As I stepped out of the chamber, I decided to test my new abilities. Focusing my thoughts, I willed a small, precise set of screwdrivers to extend from my index finger. To my amazement, it worked. I could feel the tiny tools solidifying as they extended, ready for use.

Sarah, already familiar with her robotic augmentations, displayed an assortment of tools from her own fingers — a mini blowtorch, a scalpel, even a USB-G connector. It was jaw-dropping.

“It’s amazing, isn’t it? Just imagine the applications — medical procedures, complex repairs, even artistic pursuits. All doable on the go!” Sarah communicated, her eyes twinkling brighter than before.

Life as Homo Sapien 2.0

Days went by like hours. The capabilities Homo Sapien 2.0 had were beyond comprehension for those who hadn’t been upgraded. We were working on renewable energy projects that would be completed in days, decoding the most complex problems in genetics, even planning interstellar travel.

Conversations among us were rife with speculations about Homo Sapien 3.0. Rumors had it that the next upgrade, set to release in 2080, would grant us with God-like powers — literally fabricating objects from thin air, manipulating matter on a molecular level just by waving a hand. People were excited beyond belief.

But that’s when I started noticing the glitches. Minor at first — sudden lags in visual perception, temporary halts in auditory input. But then they grew worse. Entire conversations would suddenly loop or freeze. It wasn’t just me; others were experiencing it too. We tried troubleshooting — yes, troubleshooting, because that’s what you do when you’re part machine — but nothing worked.

At first, the robotic augmentations seemed unaffected. But then, they too started to falter. During a group project aimed at constructing a sustainable energy module, my robotic arms froze in place, halting midway through soldering delicate circuits. Sarah had a similar issue; her robotic scalpel glitched during a crucial medical demonstration. The conveniences we had taken for granted started to become liabilities. That’s when we realized that something was seriously wrong.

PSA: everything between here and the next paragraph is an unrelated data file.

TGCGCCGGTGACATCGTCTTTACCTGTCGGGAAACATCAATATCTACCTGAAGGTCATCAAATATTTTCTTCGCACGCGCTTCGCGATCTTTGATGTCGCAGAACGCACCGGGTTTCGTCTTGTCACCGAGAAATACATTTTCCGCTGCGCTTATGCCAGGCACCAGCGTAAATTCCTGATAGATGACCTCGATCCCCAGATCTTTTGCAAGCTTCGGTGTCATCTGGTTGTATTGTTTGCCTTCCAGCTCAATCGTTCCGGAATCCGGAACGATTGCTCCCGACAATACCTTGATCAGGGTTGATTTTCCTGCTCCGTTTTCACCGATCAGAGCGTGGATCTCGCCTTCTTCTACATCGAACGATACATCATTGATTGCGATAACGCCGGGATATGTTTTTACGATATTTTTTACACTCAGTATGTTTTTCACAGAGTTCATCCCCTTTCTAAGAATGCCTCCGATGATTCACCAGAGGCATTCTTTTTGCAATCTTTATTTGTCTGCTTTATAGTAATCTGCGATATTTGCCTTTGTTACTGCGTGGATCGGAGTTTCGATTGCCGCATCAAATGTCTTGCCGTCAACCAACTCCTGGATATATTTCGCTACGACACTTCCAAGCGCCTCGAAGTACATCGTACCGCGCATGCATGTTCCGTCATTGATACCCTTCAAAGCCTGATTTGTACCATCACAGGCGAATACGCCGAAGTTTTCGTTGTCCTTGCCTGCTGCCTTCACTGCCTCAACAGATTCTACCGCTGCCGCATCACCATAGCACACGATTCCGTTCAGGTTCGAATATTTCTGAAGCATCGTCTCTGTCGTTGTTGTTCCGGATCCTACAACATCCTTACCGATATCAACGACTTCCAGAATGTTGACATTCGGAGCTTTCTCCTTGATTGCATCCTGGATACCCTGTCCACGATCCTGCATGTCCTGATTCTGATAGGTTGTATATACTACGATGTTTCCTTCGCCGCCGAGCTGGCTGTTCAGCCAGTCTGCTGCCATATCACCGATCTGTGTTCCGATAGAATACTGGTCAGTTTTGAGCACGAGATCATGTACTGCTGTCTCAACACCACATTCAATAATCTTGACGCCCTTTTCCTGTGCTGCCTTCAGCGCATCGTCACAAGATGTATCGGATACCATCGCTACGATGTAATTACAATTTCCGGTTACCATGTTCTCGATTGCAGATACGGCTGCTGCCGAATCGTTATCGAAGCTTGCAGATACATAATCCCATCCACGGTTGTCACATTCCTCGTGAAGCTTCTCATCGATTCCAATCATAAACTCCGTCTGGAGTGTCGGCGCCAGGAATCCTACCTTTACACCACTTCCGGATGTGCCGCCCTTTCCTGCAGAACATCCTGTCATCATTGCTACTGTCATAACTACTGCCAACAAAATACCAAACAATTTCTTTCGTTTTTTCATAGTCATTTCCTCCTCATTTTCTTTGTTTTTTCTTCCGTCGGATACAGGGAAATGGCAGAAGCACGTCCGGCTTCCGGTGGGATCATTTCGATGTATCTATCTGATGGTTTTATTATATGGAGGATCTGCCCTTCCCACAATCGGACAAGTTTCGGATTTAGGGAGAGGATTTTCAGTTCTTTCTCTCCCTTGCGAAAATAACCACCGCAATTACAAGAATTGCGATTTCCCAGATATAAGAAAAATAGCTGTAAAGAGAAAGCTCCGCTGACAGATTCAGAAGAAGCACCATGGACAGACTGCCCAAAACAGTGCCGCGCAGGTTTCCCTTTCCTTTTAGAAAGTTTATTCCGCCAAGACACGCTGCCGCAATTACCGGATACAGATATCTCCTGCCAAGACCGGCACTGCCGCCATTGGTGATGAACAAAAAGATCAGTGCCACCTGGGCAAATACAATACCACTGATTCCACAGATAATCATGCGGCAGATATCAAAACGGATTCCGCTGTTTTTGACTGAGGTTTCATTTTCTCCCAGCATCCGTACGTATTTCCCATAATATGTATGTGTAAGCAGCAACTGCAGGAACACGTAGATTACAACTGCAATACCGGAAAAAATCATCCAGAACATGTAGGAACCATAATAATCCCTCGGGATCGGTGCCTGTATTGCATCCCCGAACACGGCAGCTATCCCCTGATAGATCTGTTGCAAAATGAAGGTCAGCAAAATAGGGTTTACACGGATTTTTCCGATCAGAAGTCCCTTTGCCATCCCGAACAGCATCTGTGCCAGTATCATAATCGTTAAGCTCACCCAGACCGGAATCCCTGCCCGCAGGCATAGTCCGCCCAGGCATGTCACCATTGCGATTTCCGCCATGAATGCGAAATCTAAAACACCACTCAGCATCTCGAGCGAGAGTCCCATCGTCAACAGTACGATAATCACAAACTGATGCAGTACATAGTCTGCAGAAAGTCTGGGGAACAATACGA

Then came the moment I’ll never forget. The world around me started to pixelate, and a voice boomed, “Simulation integrity compromised. Attempting to restore…”

The next moment, everything went dark.

The Great Surprise

When I came to, I was back in a different kind of chamber. There were wires connected to my temples, and I was lying in what looked like a capsule. As my vision cleared, I saw a screen in front of me that read, “Simulation Complete. Do you wish to restart?”

Turns out, it was a simulation all along — a highly advanced one, but a simulation nonetheless. Homo Sapien 2.0, The Great Convergence, the capabilities — it was never real. But here’s the kicker: it was my simulation. One that I, as a data scientist, had been working on for years. I had almost forgotten about it, engulfed as I was in the fabricated reality.

Would I restart it? Of course, I would. But first, I would work on those glitches. After all, even in a simulated world, no one likes a system crash.

As I geared up to refine the code, a smile flickered on my lips. You see, simulations might be artificial, but they could still be a canvas for our wildest imaginations, a testing ground for realities yet to come. Homo Sapien 2.0 and 3.0 might be a figment of coded fiction today, but who’s to say it won’t be a reality tomorrow? Maybe, just maybe, the line between the simulated and the real isn’t as thick as we think.

So, I clicked “Restart”, eager to delve back into the world I created. Whether real or simulated, The Great Convergence was a glimpse into what could be, and for now, that was enough for me.

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Brett A. Hurt

CEO and Co-founder, data.world; Co-owner, Hurt Family Investments; Founder, Bazaarvoice and Coremetrics; Henry Crown Fellow; TEDster; Dad + Husband